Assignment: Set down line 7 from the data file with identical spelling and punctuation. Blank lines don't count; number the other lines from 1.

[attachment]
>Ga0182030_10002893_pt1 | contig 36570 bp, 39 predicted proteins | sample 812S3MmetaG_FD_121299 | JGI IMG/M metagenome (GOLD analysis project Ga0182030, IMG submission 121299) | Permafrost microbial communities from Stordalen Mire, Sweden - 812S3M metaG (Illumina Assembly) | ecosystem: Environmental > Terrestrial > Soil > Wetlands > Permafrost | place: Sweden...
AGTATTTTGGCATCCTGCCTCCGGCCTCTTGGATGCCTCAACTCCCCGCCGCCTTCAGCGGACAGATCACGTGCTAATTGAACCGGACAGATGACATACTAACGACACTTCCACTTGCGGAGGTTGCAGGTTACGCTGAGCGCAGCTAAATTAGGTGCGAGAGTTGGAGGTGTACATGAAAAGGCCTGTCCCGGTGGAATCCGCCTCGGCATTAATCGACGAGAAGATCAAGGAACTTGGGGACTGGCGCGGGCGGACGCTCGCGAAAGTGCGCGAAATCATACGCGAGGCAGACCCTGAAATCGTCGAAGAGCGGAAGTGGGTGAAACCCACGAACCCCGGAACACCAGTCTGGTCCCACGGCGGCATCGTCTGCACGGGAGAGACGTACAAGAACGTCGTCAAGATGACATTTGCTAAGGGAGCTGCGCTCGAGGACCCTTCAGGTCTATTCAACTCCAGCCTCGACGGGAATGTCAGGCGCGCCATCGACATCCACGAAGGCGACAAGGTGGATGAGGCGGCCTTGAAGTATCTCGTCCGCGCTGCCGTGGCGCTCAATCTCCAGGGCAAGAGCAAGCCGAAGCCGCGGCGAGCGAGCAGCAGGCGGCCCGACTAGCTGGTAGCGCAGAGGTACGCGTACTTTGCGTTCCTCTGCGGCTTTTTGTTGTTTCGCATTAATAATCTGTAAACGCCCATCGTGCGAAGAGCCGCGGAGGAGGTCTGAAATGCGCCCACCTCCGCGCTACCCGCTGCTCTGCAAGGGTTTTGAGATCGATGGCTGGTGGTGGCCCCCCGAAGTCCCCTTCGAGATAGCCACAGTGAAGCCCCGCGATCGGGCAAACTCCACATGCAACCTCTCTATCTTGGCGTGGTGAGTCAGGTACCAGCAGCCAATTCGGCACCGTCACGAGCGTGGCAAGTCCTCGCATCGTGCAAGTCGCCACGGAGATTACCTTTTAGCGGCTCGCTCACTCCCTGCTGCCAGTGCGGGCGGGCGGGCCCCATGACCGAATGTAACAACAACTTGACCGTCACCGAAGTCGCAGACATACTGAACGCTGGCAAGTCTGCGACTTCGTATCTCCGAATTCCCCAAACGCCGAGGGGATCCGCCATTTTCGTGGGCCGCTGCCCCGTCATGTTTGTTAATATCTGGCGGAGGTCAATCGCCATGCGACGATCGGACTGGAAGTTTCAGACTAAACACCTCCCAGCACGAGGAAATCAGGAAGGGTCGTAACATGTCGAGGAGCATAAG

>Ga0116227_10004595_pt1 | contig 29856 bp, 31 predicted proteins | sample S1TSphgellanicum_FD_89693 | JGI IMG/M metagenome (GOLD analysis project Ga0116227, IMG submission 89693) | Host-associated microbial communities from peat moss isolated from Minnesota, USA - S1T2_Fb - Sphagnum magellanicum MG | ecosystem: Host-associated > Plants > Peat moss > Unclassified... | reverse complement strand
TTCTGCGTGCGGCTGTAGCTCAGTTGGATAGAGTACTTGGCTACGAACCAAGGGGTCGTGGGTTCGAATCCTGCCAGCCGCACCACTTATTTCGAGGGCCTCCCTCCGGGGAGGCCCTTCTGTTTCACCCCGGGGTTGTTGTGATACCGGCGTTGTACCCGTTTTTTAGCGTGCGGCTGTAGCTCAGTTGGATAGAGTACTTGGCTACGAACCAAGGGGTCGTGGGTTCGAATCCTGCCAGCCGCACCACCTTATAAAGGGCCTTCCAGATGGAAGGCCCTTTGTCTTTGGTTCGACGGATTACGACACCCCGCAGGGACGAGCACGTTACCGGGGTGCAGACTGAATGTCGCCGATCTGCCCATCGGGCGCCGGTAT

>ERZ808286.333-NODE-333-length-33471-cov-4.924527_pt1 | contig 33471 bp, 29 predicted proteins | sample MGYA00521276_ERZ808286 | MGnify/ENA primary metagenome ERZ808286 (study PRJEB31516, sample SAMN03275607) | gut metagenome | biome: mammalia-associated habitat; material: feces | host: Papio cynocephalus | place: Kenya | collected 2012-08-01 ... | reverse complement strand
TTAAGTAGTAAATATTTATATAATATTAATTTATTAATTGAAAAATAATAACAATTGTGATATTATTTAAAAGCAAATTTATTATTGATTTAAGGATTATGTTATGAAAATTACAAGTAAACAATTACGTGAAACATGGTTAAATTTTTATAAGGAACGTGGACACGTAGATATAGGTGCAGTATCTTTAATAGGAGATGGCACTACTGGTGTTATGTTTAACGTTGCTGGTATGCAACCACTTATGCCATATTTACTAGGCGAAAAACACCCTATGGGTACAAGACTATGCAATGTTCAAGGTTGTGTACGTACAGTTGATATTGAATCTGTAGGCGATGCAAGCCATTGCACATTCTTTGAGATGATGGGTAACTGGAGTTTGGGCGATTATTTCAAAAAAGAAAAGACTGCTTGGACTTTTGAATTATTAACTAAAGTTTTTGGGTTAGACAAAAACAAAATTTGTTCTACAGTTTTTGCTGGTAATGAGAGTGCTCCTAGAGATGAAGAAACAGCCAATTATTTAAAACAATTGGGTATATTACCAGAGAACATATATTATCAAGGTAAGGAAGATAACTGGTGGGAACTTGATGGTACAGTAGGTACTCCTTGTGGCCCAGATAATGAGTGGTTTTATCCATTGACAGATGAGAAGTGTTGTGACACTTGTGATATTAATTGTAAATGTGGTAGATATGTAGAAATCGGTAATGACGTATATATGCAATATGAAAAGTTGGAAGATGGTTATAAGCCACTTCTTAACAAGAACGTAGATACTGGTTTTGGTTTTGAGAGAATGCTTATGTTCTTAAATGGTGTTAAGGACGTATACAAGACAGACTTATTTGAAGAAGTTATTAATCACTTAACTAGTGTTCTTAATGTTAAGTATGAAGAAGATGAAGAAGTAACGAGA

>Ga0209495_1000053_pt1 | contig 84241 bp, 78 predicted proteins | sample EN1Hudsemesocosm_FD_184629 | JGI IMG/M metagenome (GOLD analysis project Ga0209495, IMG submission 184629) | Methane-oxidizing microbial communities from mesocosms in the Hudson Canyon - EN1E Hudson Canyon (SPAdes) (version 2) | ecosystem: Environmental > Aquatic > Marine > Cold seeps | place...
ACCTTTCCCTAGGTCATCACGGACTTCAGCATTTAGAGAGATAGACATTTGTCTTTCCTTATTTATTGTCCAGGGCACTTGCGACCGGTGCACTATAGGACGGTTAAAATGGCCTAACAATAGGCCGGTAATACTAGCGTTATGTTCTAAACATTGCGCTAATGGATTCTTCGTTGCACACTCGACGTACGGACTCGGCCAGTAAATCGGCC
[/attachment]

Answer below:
>Ga0209495_1000053_pt1 | contig 84241 bp, 78 predicted proteins | sample EN1Hudsemesocosm_FD_184629 | JGI IMG/M metagenome (GOLD analysis project Ga0209495, IMG submission 184629) | Methane-oxidizing microbial communities from mesocosms in the Hudson Canyon - EN1E Hudson Canyon (SPAdes) (version 2) | ecosystem: Environmental > Aquatic > Marine > Cold seeps | place...